Zimbabwe reaches new vaccination milestone. Seychelles leads the African field with 72 percent, followed by Mauritius on 55 percent and, Morocco on 44 percent, Tunisia 21 percent, Comoros 18 percent, Cabo Verde 18 percent, Eswatini 16 percent and Lesotho 15 percent.
Zimbabwe has recorded another positive achievement in its Covid-19 vaccination roll-out and has been listed among 13 African countries that have reached the World Health Organisation (WHO) target to fully vaccinate more than 10 percent of its population by the end of September, hitting 2,05 million people or 13,67 percent of its population with both shots by Saturday.
Zimbabwe comes in tied with Botswana with over 13 percent of the total population having been fully vaccinated. South Africa on 12 percent, Mauritania 12 percent and Equatorial Guinea 11 percent complete the list of African countries that have reached the WHO target.
When looking at continuing progress, the African countries that have given at least one shot, Zimbabwe has just under 20 percent in this group, placing the country seventh in Africa after the four small island states of Seychelles, Mauritius, Cano Verde and Comoros and the two North African countries of Morocco and Tunisia.
According to the WHO, crippling vaccine supply shortages have slowed down the vaccine roll out in many African countries but Zimbabwe, like the others in the top ranks, has pushed hard to procure its own vaccines rather than wait for aid programmes and has now adequate stocks and a good supply chain to ensure that there will be no vaccine shortages to delay the programme.
Countries relying on aid donor supplies tend to have very low vaccine rates since most aid schemes are yet to move into high gear.
Sometime yesterday the Zimbabwe national programme would have given its 5 millionth jab, there being besides the 2 050 830 people with both jabs by Saturday, another 890 220 with one shot for a total of 2 941 050 with at least one short and 4,99 million doses given out.
The Treasury set aside US$100 million for vaccine procurement which has been used to purchase 12 million vaccine doses.
Responding to questions on Zimbabwe’s vaccination programme during an interview in New York last week, Finance and Economic Minister Mthuli Ncube said: “We have done well as a country. So far we have procured 12 million doses of vaccines which have already come in. That should be able to cover 6 million Zimbabweans in two doses and we are driving towards a target of about 10 million people in the next few months. We have bought these vaccines. We have received very little in terms of donations and we are happy that Zimbabweans have welcomed these vaccines and we are pushing hard so that we get to that herd immunity,” he said.
While Government has been doing well in making vaccines available for Zimbabweans, public health experts believe more strategies need to be employed to increase vaccine literacy and close the information gaps that have created hesitancy in some areas. This will boost the pace of the national vaccination exercise.
While the past week saw the number of doses administered rise to 306 121 after a three week decline it is still way below the more than 500 000 the health system can deliver in a week, with first doses only beign around a third of the total. The number of second doses was directly linked to the higher first dose rate four weeks earlier.
Community working group on health (CWGH) executive director Mr Itai Rusike said, due to limited education, information and awareness campaigns, the country could witness a rise of misinformation and negative sentiments that could slow down the move towards achieving herd immunity.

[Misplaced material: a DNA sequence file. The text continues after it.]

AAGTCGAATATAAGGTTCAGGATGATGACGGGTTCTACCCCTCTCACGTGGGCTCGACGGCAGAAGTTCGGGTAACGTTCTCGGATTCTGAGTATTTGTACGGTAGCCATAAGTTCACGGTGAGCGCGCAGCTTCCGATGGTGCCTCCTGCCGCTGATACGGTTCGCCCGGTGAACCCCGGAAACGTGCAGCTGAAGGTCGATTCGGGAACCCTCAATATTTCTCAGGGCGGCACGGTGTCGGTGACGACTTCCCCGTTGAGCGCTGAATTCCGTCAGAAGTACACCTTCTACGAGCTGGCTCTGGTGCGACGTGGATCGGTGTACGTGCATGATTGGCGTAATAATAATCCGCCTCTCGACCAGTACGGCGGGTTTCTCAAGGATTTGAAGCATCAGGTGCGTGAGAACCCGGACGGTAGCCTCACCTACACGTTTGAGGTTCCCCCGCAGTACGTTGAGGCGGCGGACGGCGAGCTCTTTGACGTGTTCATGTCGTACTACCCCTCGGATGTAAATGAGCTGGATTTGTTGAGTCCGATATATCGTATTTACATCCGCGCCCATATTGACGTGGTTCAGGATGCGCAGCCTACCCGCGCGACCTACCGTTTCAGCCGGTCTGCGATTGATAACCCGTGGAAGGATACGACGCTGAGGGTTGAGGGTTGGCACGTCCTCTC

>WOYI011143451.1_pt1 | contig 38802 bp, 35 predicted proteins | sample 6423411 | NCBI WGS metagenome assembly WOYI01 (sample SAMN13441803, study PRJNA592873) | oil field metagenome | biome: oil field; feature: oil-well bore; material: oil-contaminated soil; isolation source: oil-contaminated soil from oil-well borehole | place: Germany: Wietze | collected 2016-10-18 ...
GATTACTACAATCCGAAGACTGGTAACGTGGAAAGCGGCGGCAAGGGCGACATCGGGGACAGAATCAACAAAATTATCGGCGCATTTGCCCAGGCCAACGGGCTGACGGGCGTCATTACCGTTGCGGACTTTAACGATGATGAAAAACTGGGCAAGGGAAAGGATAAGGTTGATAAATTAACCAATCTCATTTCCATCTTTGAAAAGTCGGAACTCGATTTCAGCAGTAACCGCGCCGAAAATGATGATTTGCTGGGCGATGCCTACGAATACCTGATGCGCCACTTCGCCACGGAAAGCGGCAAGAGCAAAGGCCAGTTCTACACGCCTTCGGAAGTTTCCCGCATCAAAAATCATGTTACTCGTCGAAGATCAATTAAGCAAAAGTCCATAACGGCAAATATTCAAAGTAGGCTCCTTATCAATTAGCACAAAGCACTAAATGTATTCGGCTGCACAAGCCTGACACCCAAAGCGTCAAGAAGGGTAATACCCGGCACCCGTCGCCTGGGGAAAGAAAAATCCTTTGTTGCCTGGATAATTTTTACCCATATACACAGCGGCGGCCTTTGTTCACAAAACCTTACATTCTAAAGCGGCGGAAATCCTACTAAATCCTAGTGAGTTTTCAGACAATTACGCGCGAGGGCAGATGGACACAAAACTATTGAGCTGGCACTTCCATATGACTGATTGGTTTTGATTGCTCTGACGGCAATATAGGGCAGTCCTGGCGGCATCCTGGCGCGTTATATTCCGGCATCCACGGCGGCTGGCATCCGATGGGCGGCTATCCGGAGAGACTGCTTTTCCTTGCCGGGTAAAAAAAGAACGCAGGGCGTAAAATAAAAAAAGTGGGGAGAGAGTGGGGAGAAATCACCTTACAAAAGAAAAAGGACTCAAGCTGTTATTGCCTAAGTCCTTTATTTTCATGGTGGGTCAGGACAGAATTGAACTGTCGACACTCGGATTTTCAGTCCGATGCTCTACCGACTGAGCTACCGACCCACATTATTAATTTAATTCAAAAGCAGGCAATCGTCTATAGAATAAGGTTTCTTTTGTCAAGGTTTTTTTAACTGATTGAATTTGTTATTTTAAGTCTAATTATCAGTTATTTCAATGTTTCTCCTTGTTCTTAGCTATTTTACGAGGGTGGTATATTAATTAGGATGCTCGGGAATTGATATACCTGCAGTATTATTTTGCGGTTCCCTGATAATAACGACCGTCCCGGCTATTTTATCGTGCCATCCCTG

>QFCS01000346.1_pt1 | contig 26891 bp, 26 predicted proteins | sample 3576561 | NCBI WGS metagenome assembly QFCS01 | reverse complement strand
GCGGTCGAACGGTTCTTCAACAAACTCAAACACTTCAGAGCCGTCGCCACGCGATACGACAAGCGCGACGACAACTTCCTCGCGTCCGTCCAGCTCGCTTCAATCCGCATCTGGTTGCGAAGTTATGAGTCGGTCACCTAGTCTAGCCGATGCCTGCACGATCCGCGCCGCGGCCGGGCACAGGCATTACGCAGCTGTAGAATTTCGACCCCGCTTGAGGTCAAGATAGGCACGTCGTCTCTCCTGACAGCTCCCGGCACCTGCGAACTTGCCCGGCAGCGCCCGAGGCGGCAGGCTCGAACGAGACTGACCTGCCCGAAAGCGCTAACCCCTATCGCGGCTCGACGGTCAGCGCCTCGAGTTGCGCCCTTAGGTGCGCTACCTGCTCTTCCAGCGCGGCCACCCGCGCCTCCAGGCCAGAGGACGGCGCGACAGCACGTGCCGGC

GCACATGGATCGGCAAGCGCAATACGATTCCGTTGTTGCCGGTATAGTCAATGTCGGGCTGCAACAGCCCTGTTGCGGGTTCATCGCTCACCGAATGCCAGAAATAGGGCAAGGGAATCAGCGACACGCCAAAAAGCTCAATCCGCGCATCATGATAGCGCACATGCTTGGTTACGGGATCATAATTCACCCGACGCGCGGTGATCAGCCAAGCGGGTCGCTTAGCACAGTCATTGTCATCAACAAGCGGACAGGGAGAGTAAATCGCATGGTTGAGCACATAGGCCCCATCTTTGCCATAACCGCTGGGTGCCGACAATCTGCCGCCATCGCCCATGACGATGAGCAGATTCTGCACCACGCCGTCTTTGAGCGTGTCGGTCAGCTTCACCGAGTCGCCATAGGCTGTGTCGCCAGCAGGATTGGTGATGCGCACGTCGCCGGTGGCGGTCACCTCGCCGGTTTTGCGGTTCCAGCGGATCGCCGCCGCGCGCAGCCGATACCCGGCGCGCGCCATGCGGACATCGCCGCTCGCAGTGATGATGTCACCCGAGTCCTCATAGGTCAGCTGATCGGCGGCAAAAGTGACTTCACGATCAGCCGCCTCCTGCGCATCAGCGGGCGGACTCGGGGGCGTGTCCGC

“Tackling disinformation and misinformation will require a multi-lingual public education campaign with respectful engagement of communities so that there is informed community participation in the national Covid-19 vaccination roll-out programme. We learnt with HIV and AIDS that disinformation, quackery and deliberate spreading of false and misleading anti-science sentiments will cost us lives. It is urgent that we address this to save lives. This requires national information programmes, on all platforms and accessible popular education materials and better communication,” he said.
Mr Rusike said there was need for more people to willingly take the vaccine hence the engagement with religious leaders, traditional leaders, political leadership was required to encourage people to embrace the vaccine.
He said public trust in the vaccine needed to be pushed, which required a widespread communication strategy and plan. “Without widespread vaccination, we will not be able to end this pandemic and be able fully open the economy, social sectors and get back to our normal routines,” he said.
“We also need to ensure that there is continued and uninterrupted supply of vaccines to remote locations such as rural communities.”
Mashonaland faculty of the College of primary health care physicians of Zimbabwe (CPCPZ) chairman Dr Enock Mayida concurred that there was need for more targeted campaigns to encourage more people to take the jab.
“I think vaccine hesitancy comes through when people feel that lockdown regulations and Covid protocols are relaxed. They then don’t feel compelled to get vaccinated, nor do they feel that if they are not vaccinated they may be barred in certain service areas or institutions,” he said.
He said the Government needed to put in place measures that would make people feel obligated to get the vaccines. Last week the Government made it compulsory for all civils servants to have both shots by October 15 or face disciplinary measures, and a growing number of private employers are now developing similar strategies.
Source – The Herald
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